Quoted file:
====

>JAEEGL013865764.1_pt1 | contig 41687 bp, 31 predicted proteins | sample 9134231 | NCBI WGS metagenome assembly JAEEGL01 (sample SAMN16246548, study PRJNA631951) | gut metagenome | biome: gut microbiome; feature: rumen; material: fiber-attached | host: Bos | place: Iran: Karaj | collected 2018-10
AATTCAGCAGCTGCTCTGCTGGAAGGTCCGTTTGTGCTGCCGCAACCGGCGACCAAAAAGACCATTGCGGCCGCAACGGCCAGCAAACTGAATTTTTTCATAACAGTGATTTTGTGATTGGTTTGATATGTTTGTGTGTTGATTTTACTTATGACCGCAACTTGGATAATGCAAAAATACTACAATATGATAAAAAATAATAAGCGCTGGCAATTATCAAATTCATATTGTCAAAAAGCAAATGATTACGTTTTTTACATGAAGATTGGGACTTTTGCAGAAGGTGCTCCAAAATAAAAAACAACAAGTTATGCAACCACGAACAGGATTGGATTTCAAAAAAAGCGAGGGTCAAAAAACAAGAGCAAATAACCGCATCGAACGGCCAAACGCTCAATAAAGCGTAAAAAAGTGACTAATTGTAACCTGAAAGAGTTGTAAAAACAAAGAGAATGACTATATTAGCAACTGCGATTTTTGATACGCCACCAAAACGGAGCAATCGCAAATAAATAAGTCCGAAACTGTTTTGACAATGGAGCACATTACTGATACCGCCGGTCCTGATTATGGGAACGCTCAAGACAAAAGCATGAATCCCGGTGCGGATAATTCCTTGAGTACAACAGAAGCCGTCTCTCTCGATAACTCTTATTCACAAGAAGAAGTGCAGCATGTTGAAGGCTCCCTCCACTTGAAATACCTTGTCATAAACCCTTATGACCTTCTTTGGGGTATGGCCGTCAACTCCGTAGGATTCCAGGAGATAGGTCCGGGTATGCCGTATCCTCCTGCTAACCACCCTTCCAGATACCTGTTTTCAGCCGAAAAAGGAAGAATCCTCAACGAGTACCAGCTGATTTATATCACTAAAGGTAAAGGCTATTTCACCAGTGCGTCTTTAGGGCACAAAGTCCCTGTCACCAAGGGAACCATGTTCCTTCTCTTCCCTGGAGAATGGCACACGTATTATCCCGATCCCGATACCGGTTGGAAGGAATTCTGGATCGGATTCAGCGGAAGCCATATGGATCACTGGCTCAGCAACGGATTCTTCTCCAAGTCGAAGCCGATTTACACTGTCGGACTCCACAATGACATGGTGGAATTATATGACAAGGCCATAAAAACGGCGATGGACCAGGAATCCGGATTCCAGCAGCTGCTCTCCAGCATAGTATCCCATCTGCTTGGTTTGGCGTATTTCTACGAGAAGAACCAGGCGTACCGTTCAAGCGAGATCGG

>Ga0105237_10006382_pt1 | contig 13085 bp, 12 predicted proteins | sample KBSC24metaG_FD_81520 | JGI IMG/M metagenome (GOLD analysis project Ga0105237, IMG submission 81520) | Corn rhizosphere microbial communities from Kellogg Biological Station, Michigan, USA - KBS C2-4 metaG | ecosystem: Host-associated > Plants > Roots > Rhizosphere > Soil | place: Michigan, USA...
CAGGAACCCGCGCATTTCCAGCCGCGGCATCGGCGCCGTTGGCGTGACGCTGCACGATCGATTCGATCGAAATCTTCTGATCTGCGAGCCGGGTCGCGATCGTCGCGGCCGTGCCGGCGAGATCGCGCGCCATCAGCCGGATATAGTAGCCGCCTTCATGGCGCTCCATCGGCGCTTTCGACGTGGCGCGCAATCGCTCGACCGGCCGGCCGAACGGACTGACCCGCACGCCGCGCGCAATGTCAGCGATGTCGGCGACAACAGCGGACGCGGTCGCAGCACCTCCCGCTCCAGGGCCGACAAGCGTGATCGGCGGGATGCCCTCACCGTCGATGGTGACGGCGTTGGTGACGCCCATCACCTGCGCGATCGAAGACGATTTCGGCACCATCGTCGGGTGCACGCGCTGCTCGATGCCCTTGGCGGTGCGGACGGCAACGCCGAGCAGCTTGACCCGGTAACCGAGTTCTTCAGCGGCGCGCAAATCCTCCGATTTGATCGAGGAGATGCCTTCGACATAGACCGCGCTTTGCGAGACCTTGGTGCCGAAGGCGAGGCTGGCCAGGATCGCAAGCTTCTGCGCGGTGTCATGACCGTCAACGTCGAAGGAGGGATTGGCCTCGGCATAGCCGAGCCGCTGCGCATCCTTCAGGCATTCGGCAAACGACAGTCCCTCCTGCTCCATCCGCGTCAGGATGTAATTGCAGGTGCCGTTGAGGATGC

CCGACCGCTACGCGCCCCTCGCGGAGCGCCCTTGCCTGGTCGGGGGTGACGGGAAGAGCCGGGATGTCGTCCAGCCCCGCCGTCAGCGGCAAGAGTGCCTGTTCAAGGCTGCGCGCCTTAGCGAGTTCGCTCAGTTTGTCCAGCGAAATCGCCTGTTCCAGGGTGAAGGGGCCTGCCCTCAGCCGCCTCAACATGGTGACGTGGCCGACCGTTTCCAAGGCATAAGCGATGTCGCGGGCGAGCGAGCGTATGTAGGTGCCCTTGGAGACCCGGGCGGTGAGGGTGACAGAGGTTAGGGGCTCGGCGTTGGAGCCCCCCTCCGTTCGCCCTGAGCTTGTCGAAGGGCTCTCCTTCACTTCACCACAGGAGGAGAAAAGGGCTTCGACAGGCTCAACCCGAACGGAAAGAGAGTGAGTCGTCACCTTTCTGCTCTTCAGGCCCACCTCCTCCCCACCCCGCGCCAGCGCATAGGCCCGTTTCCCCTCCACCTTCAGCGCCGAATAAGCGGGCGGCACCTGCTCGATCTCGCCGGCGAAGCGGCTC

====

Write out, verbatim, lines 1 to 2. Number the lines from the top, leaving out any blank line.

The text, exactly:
>JAEEGL013865764.1_pt1 | contig 41687 bp, 31 predicted proteins | sample 9134231 | NCBI WGS metagenome assembly JAEEGL01 (sample SAMN16246548, study PRJNA631951) | gut metagenome | biome: gut microbiome; feature: rumen; material: fiber-attached | host: Bos | place: Iran: Karaj | collected 2018-10
AATTCAGCAGCTGCTCTGCTGGAAGGTCCGTTTGTGCTGCCGCAACCGGCGACCAAAAAGACCATTGCGGCCGCAACGGCCAGCAAACTGAATTTTTTCATAACAGTGATTTTGTGATTGGTTTGATATGTTTGTGTGTTGATTTTACTTATGACCGCAACTTGGATAATGCAAAAATACTACAATATGATAAAAAATAATAAGCGCTGGCAATTATCAAATTCATATTGTCAAAAAGCAAATGATTACGTTTTTTACATGAAGATTGGGACTTTTGCAGAAGGTGCTCCAAAATAAAAAACAACAAGTTATGCAACCACGAACAGGATTGGATTTCAAAAAAAGCGAGGGTCAAAAAACAAGAGCAAATAACCGCATCGAACGGCCAAACGCTCAATAAAGCGTAAAAAAGTGACTAATTGTAACCTGAAAGAGTTGTAAAAACAAAGAGAATGACTATATTAGCAACTGCGATTTTTGATACGCCACCAAAACGGAGCAATCGCAAATAAATAAGTCCGAAACTGTTTTGACAATGGAGCACATTACTGATACCGCCGGTCCTGATTATGGGAACGCTCAAGACAAAAGCATGAATCCCGGTGCGGATAATTCCTTGAGTACAACAGAAGCCGTCTCTCTCGATAACTCTTATTCACAAGAAGAAGTGCAGCATGTTGAAGGCTCCCTCCACTTGAAATACCTTGTCATAAACCCTTATGACCTTCTTTGGGGTATGGCCGTCAACTCCGTAGGATTCCAGGAGATAGGTCCGGGTATGCCGTATCCTCCTGCTAACCACCCTTCCAGATACCTGTTTTCAGCCGAAAAAGGAAGAATCCTCAACGAGTACCAGCTGATTTATATCACTAAAGGTAAAGGCTATTTCACCAGTGCGTCTTTAGGGCACAAAGTCCCTGTCACCAAGGGAACCATGTTCCTTCTCTTCCCTGGAGAATGGCACACGTATTATCCCGATCCCGATACCGGTTGGAAGGAATTCTGGATCGGATTCAGCGGAAGCCATATGGATCACTGGCTCAGCAACGGATTCTTCTCCAAGTCGAAGCCGATTTACACTGTCGGACTCCACAATGACATGGTGGAATTATATGACAAGGCCATAAAAACGGCGATGGACCAGGAATCCGGATTCCAGCAGCTGCTCTCCAGCATAGTATCCCATCTGCTTGGTTTGGCGTATTTCTACGAGAAGAACCAGGCGTACCGTTCAAGCGAGATCGG